IRS Will Not Enforce 50% Excess Accumulation Penalty Tax for Certain Beneficiaries
How IRS Notice 2022-53 Affects Beneficiaries
Proposed RMD regulations were released in February 2022.
Under the proposed regulations, if an account owner dies on or after their required beginning date, beneficiaries who are subject to the 10-year rule must take annual life expectancy payments during the first nine years.
This applies to beneficiaries of account owners and to successor beneficiaries of eligible designated beneficiaries who died in 2020 or later.
Final RMD regulations won’t apply any earlier than 2023
IRS Notice 2022-53 states that final RMD regulations, when released, will apply no earlier than the 2023 distribution calendar year.
- Defined contribution plans that failed to make 2021 or 2022 life expectancy payments to designated beneficiaries will not be treated as failing to satisfy the RMD requirements.
- The IRS will not enforce the 50% excess accumulation penalty tax for designated beneficiaries who do not take their 2021 or 2022 life expectancy payments.
Applies only to 2021 and 2022 distributions
This specified relief is limited to distributions required to be made in 2021 or 2022 under the new 10-year rule in a defined contribution plan or IRA for a designated beneficiary if
- the account owner died on or after their RBD in 2020 or 2021, and
- the designated beneficiary is not taking life expectancy payments.
Also applies to successor beneficiaries
This 10-year rule relief also applies to successor beneficiaries of an eligible designated beneficiary if
- the eligible designated beneficiary died in 2020 or 2021, and
- that eligible designated beneficiary was taking life expectancy payments.
Q: Will designated beneficiaries and successor beneficiaries who do not take their 2021 or 2022 life expectancy payments be required to take those payments in the future?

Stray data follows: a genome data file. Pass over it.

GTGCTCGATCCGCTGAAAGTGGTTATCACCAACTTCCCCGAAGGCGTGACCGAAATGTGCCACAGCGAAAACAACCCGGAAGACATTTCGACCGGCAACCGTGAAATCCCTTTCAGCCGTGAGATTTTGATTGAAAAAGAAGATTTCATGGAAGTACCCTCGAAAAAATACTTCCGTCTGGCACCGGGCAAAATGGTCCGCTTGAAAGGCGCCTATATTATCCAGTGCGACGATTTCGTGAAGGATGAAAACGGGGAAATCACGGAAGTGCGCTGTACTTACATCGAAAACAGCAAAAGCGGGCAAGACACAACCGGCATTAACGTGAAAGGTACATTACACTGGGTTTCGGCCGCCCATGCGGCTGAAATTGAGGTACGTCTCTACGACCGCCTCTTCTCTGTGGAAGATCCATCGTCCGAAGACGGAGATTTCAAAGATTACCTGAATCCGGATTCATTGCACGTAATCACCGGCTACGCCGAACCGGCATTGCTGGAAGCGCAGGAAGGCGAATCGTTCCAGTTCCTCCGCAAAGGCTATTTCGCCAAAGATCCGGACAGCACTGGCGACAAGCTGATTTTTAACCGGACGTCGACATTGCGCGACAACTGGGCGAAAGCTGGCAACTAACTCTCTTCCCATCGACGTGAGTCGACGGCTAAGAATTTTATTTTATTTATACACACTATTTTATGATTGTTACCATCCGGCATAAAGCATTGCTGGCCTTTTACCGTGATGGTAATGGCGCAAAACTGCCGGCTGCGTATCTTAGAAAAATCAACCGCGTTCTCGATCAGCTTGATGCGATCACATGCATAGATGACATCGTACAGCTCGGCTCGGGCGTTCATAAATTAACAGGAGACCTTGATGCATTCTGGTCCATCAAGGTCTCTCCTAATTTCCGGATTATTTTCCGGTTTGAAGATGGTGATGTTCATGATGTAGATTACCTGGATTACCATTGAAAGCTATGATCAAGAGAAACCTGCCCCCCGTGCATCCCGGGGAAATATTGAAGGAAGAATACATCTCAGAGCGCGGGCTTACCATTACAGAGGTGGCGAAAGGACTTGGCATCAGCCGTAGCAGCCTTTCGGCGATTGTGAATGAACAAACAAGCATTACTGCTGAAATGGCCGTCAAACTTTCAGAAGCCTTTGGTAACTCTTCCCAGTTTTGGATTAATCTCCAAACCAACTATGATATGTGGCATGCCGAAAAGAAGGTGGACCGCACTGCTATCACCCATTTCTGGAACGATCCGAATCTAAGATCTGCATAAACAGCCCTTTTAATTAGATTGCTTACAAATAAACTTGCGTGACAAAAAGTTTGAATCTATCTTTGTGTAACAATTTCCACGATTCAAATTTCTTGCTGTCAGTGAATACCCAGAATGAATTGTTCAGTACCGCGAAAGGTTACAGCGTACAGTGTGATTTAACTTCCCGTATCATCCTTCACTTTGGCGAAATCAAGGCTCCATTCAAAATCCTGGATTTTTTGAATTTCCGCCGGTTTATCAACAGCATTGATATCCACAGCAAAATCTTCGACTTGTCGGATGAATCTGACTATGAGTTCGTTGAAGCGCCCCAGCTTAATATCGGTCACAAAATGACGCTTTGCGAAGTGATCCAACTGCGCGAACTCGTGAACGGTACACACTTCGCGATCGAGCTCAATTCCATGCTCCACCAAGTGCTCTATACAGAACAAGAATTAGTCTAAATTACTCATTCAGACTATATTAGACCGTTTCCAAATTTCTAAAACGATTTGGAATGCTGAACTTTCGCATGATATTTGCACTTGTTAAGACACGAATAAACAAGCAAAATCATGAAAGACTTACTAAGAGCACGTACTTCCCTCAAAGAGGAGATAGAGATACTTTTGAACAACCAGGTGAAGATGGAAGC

A: Generally, only Congress (not the IRS) has the authority to waive RMDs. This may explain why the IRS waived the penalty tax, but stopped short of waiving the payments. Ultimately, under the circumstances, it remains to be seen if such payments will be required if the IRS maintains its interpretation of the 10-year rule. Expect this to be addressed in future guidance.
Q: Are amounts that would have been distributed to satisfy a 2021 or 2022 life expectancy payment still considered an RMD for other purposes (e.g., rollovers)?
A: If 2021 or 2022 life expectancy payments are not taken, it appears likely, given the proposed regulations, that such amounts generally would be considered RMDs for all purposes. For example, it would appear that such amounts would be ineligible for rollover. Expect this to be addressed in future guidance.
Q: Can beneficiaries apply a reasonable, good faith interpretation of the proposed regulations for items related to the SECURE Act for 2022?
A: IRS Notice 2022-53 does not specifically state that a good faith standard may be applied for 2022. Clarification from the IRS is needed to more clearly understand the standard that applies for 2022. Unless and until such clarification is received, compliance with the proposed regulations would be the most conservative decision.